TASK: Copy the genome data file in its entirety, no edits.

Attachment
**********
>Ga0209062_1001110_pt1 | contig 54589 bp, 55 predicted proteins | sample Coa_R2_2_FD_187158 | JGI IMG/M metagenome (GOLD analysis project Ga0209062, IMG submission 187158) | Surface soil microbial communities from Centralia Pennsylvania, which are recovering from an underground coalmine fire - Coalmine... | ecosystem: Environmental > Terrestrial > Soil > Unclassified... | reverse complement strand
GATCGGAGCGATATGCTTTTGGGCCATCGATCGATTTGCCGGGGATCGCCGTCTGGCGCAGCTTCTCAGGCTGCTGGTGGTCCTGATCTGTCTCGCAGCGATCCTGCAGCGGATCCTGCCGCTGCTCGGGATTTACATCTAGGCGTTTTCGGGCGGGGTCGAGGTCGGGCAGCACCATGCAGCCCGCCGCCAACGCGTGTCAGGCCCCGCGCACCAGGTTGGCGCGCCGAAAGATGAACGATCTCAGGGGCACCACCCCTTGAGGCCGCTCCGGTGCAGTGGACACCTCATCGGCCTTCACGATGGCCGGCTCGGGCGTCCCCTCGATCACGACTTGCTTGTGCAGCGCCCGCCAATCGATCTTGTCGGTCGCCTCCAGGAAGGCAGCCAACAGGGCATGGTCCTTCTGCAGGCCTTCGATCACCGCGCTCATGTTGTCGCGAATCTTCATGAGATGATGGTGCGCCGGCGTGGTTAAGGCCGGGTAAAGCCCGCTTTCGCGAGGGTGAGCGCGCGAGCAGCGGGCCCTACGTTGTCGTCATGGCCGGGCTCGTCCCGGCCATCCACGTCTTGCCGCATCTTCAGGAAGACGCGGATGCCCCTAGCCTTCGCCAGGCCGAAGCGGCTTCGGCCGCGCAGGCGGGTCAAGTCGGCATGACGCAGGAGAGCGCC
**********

>Ga0209062_1001110_pt1 | contig 54589 bp, 55 predicted proteins | sample Coa_R2_2_FD_187158 | JGI IMG/M metagenome (GOLD analysis project Ga0209062, IMG submission 187158) | Surface soil microbial communities from Centralia Pennsylvania, which are recovering from an underground coalmine fire - Coalmine... | ecosystem: Environmental > Terrestrial > Soil > Unclassified... | reverse complement strand
GATCGGAGCGATATGCTTTTGGGCCATCGATCGATTTGCCGGGGATCGCCGTCTGGCGCAGCTTCTCAGGCTGCTGGTGGTCCTGATCTGTCTCGCAGCGATCCTGCAGCGGATCCTGCCGCTGCTCGGGATTTACATCTAGGCGTTTTCGGGCGGGGTCGAGGTCGGGCAGCACCATGCAGCCCGCCGCCAACGCGTGTCAGGCCCCGCGCACCAGGTTGGCGCGCCGAAAGATGAACGATCTCAGGGGCACCACCCCTTGAGGCCGCTCCGGTGCAGTGGACACCTCATCGGCCTTCACGATGGCCGGCTCGGGCGTCCCCTCGATCACGACTTGCTTGTGCAGCGCCCGCCAATCGATCTTGTCGGTCGCCTCCAGGAAGGCAGCCAACAGGGCATGGTCCTTCTGCAGGCCTTCGATCACCGCGCTCATGTTGTCGCGAATCTTCATGAGATGATGGTGCGCCGGCGTGGTTAAGGCCGGGTAAAGCCCGCTTTCGCGAGGGTGAGCGCGCGAGCAGCGGGCCCTACGTTGTCGTCATGGCCGGGCTCGTCCCGGCCATCCACGTCTTGCCGCATCTTCAGGAAGACGCGGATGCCCCTAGCCTTCGCCAGGCCGAAGCGGCTTCGGCCGCGCAGGCGGGTCAAGTCGGCATGACGCAGGAGAGCGCC